(Toledo, Ohio) – Grant money and a local partnership is helping the mission of an area nonprofit organization. Wednesday October 2nd, Bittersweet Inc., out of Whitehouse, Ohio became the proud owners of three, handicapped-accessible vans – a critical part of serving individuals with autism. Not only will this connect people to their communities, it will help update the organization’s current transportation options.
“These vans are really going to help us help our participants in being able to access the community,” Dustin Watkins, executive director of Bittersweet said. “We don’t want to be limited to just our radius around Bittersweet, we want to be able to access all of northwest Ohio.”
Bittersweet serves about 200 people, living with autism, year-round. Dedicated staff design activities to meet the needs of those across the spectrum of Autism Disorders both on and off the property, making transportation a necessity.
“[The vans] help get people to and from work and their day program and really help us expand our connection with our community,” Watkins said.
The vans were purchased using grant money provided through the Federal Transit Administration (FTA). The Enhanced Mobility for Seniors and Individuals with Disabilities program, also known as the 5310 program, provides funding to states to help nonprofit groups meet the transportation needs of older adults and people with disabilities.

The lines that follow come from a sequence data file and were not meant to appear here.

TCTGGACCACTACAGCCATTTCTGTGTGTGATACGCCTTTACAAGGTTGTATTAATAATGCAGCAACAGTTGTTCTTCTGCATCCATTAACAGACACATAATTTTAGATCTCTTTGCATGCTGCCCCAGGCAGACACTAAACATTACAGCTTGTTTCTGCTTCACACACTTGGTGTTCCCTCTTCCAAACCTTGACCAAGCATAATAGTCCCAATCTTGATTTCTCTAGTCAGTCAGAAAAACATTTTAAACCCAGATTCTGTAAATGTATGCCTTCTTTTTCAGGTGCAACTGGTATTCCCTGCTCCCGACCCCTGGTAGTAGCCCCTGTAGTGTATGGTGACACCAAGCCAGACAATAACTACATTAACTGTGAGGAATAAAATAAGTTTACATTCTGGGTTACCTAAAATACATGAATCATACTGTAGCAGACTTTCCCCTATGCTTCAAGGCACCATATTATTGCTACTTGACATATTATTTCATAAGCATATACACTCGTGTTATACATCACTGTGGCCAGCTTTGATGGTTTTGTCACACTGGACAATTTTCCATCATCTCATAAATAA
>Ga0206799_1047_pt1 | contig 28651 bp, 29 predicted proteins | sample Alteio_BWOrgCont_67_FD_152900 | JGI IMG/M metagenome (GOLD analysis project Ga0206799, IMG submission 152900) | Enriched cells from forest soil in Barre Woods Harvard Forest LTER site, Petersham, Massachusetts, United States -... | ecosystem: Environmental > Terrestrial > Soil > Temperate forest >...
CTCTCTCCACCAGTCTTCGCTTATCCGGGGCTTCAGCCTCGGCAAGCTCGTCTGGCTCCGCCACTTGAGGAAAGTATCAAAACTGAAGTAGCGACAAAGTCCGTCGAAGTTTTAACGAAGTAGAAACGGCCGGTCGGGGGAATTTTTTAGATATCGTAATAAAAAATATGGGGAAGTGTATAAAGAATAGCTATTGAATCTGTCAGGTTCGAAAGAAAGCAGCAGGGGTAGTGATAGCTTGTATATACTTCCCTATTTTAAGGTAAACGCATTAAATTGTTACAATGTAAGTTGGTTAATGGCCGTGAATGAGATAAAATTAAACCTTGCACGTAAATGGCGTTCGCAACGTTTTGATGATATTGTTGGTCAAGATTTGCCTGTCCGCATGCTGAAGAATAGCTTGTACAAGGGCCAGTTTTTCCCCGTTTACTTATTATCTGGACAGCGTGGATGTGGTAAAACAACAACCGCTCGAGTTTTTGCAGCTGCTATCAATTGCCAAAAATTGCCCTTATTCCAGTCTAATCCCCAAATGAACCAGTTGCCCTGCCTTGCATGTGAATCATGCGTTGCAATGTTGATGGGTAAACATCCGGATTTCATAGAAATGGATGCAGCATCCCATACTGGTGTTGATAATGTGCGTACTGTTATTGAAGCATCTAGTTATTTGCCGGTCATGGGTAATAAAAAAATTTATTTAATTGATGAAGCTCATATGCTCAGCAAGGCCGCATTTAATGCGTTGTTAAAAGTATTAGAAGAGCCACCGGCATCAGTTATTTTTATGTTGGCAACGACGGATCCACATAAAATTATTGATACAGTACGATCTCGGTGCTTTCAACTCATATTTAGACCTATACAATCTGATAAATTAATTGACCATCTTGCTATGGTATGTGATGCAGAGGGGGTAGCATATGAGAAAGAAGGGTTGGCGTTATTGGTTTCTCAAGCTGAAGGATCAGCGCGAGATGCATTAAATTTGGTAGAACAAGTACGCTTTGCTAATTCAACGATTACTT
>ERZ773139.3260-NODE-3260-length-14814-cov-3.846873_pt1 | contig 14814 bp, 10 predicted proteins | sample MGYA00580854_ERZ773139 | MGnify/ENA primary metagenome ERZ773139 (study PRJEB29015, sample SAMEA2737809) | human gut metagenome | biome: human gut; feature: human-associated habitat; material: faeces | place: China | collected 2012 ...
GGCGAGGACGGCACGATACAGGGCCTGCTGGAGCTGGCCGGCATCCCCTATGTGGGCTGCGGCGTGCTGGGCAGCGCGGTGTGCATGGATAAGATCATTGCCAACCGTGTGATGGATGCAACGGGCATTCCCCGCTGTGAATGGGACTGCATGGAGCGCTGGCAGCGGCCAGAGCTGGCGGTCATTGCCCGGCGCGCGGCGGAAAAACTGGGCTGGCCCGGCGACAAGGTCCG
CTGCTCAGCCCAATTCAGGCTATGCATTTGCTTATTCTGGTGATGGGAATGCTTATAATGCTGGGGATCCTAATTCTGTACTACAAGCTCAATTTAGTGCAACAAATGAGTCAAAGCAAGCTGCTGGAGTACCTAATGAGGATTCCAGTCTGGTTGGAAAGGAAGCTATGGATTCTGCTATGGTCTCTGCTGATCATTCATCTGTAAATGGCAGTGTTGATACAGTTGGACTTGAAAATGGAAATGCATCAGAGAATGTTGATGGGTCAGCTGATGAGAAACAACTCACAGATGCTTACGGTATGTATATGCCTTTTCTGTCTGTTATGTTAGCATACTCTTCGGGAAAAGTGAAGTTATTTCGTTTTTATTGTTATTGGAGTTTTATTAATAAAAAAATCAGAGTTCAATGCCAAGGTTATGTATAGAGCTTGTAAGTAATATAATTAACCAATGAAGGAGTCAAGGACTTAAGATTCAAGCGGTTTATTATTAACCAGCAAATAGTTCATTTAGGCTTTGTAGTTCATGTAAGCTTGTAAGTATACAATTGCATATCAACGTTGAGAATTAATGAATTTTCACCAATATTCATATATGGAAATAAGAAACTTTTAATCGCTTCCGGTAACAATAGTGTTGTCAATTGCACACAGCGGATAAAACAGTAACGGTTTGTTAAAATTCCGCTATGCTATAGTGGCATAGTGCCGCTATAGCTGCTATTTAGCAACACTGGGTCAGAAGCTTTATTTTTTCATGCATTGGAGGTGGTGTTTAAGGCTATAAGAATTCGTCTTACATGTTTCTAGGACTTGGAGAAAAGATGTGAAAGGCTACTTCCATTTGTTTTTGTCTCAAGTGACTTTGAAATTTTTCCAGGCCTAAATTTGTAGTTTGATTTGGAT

“They’re awesome, gorgeous, beyond my expectations,” Watkins said.
But where does TARTA fit in to all of this?
Working alongside TMACOG (Toledo Metropolitan Area Council of Governments) TARTA is a major player in the process. Not only is the Authority responsible for securing and purchasing the vans, TARTA’s knowledgeable mechanics will do inspections and the agency will draw down federal dollars for vehicle maintenance.
“We really try to do anything [we can], with various partners to facilitate independence,” Connor Briggs, director of paratransit services at TARTA said.
Briggs sees the need first hand. As the director of TARPS, his staff works directly with people with disabilities. Averaging about 300,000 trips a year, TARPS operators are often the only way riders can get to and from work, doctor appointments and social gatherings.
“It’s very important that they have access to various community resources, education opportunities, employment opportunities, social opportunities and anywhere that you or I go,” Briggs said.
And Bittersweet’s newest additions will allow that to happen, one ride at a time.
“We really appreciate that TARTA recognizes the work that we’re doing, and we’ve been able to work in partnership to maximize our mission,” Watkins added.
Other local nonprofit organizations have a chance to qualify for 5310 funds. TMACOG and TARTA encourage any agencies that assist with transportation needs for seniors and individuals with disabilities to explore the program.
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